The following is the planned lecture schedule for CS 273.

Date Topic Book Reading Assignments
Jan 21Course introduction, Syntax vs. SemanticsCh. 1, Ch. 2
Jan 23Basics of Small-step SemanticsSec. 3.1–3.2.4
Jan 26Progress RulesSec. 3.2.5
Jan 28Reduction SemanticsSec. 3.2.6
Jan 30Continuing Small-step SemanticsAssign. 1 released
Feb 2Big-step SemanticsSec. 3.3
Feb 4Interesting theoremsSec. 3.4–3.7
Feb 6""
Feb 9SNOW DAYAssign. 1 due
Feb 11Building a Denotational SemanticsSec. 4.1–4.2
Feb 13PostFix Denotational SemanticsSec. 4.3
Feb 18Denotational ReasoningSec. 4.4Assign. 2 released
Feb 20Relating Operational and Denotational SemanticsSec. 4.5
Feb 23Fixed PointsSec. 5.1–5.3
Feb 25""
Feb 27""Assign. 2 due
Mar 2FL/FLK Operational SemanticsCh. 6
Mar 4λJSλJS paper
Mar 6ClassicJavaClassicJava paperAssign. 3 released
Mar 9FLK Denotational SemanticsSec. 6.5
Mar 11""
Mar 13SmalltalkSmalltalk '76, Smalltalk '80
Mar 16Denotational Semantics for SmalltalkCh. 8 of William Cook's thesisAssign. 3 due
Mar 18Beta-style inheritenceSuper and Inner
Mar 20Denotational Semantics for Beta-style inheritenceCh.9 of William Cook's thesisAssign. 4 released
Mar 30Types as Judgments, Type Soundness in a Denotational World
Apr 1Wright-Felleisen Soundness (Progress and Preservation)Associated paper
Apr 3""
Apr 6The ClassicJava Type SystemClassicJava paperAssign. 4 due
Apr 8Typing Local Control and State using Flow AnalysisAssociated paper
Apr 10Student presentations
Apr 13Student presentations
Apr 15Student presentations
Apr 17Introduction to Redex, Implementing PostFix in Redex
Apr 20Implementing FLK in Redex
Apr 22Testing semantic properties and theorems in Redex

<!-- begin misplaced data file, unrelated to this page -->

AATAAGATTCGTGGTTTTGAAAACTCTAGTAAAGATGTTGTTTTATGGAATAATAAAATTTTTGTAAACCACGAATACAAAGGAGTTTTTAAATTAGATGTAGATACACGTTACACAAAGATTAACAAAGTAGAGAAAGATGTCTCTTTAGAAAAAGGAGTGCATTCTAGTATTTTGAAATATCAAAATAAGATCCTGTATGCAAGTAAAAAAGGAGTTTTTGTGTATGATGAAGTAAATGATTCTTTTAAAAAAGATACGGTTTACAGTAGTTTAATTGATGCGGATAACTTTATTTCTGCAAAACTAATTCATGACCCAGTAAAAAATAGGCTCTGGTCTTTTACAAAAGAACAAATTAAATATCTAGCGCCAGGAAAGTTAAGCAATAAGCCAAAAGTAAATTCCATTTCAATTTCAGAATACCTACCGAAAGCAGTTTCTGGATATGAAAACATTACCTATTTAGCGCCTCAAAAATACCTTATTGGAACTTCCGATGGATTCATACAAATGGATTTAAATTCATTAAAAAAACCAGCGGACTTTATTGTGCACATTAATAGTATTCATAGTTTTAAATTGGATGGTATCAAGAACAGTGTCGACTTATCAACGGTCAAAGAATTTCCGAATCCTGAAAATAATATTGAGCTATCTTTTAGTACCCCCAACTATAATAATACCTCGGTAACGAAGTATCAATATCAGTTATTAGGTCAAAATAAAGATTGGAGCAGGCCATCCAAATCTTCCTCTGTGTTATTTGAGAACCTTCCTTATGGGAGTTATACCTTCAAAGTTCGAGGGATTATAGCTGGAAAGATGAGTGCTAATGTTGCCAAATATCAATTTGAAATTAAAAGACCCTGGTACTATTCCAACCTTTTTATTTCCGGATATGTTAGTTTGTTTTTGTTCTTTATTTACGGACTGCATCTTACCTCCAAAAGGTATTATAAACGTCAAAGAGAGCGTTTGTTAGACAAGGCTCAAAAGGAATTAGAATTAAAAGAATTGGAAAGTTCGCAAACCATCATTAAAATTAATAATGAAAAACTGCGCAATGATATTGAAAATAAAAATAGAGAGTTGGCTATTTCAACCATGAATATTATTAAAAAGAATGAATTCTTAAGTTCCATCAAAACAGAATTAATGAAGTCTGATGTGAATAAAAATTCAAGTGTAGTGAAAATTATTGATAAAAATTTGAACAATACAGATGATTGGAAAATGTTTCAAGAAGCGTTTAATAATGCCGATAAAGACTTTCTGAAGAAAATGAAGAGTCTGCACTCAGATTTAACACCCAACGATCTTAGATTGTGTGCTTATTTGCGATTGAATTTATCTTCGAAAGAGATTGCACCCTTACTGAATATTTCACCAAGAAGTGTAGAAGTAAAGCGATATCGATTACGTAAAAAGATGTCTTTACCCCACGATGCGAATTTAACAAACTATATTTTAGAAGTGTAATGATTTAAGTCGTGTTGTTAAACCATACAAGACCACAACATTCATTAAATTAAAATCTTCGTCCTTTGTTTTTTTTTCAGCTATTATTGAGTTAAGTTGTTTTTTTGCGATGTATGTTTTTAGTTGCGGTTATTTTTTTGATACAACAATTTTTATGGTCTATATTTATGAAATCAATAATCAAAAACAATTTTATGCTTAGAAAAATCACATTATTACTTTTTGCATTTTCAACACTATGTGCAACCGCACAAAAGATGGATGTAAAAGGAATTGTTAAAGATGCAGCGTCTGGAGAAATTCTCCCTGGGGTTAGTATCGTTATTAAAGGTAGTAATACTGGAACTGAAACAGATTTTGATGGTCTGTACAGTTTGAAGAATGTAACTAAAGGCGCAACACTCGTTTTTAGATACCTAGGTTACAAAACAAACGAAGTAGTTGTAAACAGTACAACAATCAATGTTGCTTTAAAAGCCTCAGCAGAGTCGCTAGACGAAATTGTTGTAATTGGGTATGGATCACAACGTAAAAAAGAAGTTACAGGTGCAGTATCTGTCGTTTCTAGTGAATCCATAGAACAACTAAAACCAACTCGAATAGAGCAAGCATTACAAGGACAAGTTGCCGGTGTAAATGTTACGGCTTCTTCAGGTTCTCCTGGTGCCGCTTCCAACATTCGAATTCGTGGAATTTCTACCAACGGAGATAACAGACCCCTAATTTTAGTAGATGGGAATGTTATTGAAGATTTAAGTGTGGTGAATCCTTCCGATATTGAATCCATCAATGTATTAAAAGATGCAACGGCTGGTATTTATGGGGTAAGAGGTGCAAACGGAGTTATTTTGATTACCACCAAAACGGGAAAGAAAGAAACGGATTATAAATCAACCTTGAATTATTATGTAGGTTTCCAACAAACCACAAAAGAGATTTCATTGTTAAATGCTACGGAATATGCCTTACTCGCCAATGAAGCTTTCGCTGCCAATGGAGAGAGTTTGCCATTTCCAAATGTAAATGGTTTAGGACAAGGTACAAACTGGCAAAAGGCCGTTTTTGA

Apr 24Reading Period
Apr 27Reading Period
Apr 29Reading Period
May 1Reading Period
May 4Reading Period
May 6Final Exam Period
May 8Final Exam Period
May 11Final Exam Period
May 13Final Exam Period
May 15Final Exam Period

Supplemental Materials


Final Project

Now that you've seen various representations of dynamic (and some static) semantics, it’s time to apply that knowledge to languages you may deal with in your day-to-day programming life! First, choose a language. It might be a regularly used language, like Scala, Ruby, or Python; a new up-and-comer like Swift or Rust; or maybe something not in the traditional class of languages like SQL or even CSS. Then pick a feature of that language to model: for example, the Ruby class system, variable binding in Swift, or CSS attributes.

During the first half of this course, keep this project in the back of your mind. You will need to submit an initial proposal for the project to us before class on March 9, describing the feature you plan on modeling and what end result you plan on giving to us—a model on paper, a model in Redex, or some other representation. We’ll provide feedback on your proposal and ask for revisions if needed, and by March 20 we should have a final agreement on what you’ll be doing. We’ll give you some time in class to talk about your selected feature and to discuss what’s interesting about it with your classmates after we talk about types, and the final product will be due during the final exam period.